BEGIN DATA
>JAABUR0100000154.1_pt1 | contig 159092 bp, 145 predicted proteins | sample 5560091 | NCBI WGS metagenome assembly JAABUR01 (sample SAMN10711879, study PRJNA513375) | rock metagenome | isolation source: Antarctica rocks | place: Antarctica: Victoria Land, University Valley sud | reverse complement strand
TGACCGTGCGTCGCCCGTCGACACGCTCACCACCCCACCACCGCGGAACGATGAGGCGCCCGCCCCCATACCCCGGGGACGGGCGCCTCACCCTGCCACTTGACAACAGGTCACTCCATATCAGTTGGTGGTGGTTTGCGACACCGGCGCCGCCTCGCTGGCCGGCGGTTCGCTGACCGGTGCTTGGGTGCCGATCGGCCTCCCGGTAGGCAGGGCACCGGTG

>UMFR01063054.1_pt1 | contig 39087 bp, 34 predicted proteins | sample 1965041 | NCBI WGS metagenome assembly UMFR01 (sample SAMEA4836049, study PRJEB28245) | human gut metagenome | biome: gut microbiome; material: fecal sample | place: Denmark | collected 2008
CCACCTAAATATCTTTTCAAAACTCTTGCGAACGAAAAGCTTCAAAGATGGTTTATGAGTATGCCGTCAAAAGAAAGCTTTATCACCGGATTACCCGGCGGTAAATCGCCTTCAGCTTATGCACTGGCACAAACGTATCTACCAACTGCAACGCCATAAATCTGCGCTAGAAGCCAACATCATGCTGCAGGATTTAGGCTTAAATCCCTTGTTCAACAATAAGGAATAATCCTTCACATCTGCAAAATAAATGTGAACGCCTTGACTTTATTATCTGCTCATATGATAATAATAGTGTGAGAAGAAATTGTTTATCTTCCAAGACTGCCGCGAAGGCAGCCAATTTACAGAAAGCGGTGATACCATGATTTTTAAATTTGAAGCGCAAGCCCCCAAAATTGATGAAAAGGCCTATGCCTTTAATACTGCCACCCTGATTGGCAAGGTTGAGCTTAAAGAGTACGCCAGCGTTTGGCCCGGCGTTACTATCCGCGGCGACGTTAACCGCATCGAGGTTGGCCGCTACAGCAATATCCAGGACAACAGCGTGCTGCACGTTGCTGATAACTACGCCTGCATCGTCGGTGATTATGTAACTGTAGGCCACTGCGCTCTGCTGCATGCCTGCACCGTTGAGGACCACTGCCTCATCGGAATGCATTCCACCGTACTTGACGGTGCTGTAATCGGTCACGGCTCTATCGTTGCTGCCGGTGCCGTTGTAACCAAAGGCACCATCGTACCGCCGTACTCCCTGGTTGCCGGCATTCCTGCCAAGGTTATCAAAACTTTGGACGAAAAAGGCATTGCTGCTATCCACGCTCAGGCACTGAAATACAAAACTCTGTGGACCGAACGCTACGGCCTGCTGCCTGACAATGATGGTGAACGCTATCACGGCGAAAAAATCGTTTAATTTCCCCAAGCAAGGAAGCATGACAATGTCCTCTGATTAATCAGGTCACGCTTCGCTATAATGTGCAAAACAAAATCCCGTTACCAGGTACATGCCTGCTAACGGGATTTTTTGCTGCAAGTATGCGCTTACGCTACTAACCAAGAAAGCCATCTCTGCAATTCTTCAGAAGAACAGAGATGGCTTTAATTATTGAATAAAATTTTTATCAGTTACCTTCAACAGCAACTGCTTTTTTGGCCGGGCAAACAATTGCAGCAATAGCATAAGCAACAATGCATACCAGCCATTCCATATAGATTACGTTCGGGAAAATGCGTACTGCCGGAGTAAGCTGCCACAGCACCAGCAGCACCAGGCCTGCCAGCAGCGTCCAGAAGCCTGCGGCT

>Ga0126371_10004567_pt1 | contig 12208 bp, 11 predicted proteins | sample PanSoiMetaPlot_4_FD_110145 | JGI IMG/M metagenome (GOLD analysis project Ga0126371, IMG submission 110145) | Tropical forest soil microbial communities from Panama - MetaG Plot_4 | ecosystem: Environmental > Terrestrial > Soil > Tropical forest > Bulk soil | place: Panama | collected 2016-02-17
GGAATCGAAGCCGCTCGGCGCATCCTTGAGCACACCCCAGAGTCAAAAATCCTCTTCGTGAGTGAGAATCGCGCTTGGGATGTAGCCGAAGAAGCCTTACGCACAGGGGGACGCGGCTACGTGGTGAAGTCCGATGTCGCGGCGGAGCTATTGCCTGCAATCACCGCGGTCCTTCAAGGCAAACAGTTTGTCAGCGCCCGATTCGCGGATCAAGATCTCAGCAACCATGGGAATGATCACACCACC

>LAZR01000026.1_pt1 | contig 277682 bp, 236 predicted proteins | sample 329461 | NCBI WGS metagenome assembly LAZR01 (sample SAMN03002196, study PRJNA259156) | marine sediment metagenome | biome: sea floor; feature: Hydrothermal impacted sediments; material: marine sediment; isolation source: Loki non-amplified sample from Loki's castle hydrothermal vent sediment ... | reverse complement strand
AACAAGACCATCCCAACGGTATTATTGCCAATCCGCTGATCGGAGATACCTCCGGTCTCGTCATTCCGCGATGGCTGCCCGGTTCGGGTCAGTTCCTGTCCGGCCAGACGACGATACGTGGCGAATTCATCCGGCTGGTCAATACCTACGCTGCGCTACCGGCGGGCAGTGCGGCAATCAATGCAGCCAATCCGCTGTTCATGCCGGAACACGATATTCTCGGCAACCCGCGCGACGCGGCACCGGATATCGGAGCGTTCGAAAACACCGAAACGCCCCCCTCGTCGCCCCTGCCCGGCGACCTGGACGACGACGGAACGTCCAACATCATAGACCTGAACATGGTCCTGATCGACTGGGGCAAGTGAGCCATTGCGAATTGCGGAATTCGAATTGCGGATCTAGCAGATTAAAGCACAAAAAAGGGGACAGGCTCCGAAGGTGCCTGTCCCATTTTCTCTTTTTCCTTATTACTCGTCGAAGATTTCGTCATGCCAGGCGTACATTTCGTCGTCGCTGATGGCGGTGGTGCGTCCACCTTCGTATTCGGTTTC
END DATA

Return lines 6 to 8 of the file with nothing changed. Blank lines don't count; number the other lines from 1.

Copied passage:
GGAATCGAAGCCGCTCGGCGCATCCTTGAGCACACCCCAGAGTCAAAAATCCTCTTCGTGAGTGAGAATCGCGCTTGGGATGTAGCCGAAGAAGCCTTACGCACAGGGGGACGCGGCTACGTGGTGAAGTCCGATGTCGCGGCGGAGCTATTGCCTGCAATCACCGCGGTCCTTCAAGGCAAACAGTTTGTCAGCGCCCGATTCGCGGATCAAGATCTCAGCAACCATGGGAATGATCACACCACC

>LAZR01000026.1_pt1 | contig 277682 bp, 236 predicted proteins | sample 329461 | NCBI WGS metagenome assembly LAZR01 (sample SAMN03002196, study PRJNA259156) | marine sediment metagenome | biome: sea floor; feature: Hydrothermal impacted sediments; material: marine sediment; isolation source: Loki non-amplified sample from Loki's castle hydrothermal vent sediment ... | reverse complement strand
AACAAGACCATCCCAACGGTATTATTGCCAATCCGCTGATCGGAGATACCTCCGGTCTCGTCATTCCGCGATGGCTGCCCGGTTCGGGTCAGTTCCTGTCCGGCCAGACGACGATACGTGGCGAATTCATCCGGCTGGTCAATACCTACGCTGCGCTACCGGCGGGCAGTGCGGCAATCAATGCAGCCAATCCGCTGTTCATGCCGGAACACGATATTCTCGGCAACCCGCGCGACGCGGCACCGGATATCGGAGCGTTCGAAAACACCGAAACGCCCCCCTCGTCGCCCCTGCCCGGCGACCTGGACGACGACGGAACGTCCAACATCATAGACCTGAACATGGTCCTGATCGACTGGGGCAAGTGAGCCATTGCGAATTGCGGAATTCGAATTGCGGATCTAGCAGATTAAAGCACAAAAAAGGGGACAGGCTCCGAAGGTGCCTGTCCCATTTTCTCTTTTTCCTTATTACTCGTCGAAGATTTCGTCATGCCAGGCGTACATTTCGTCGTCGCTGATGGCGGTGGTGCGTCCACCTTCGTATTCGGTTTC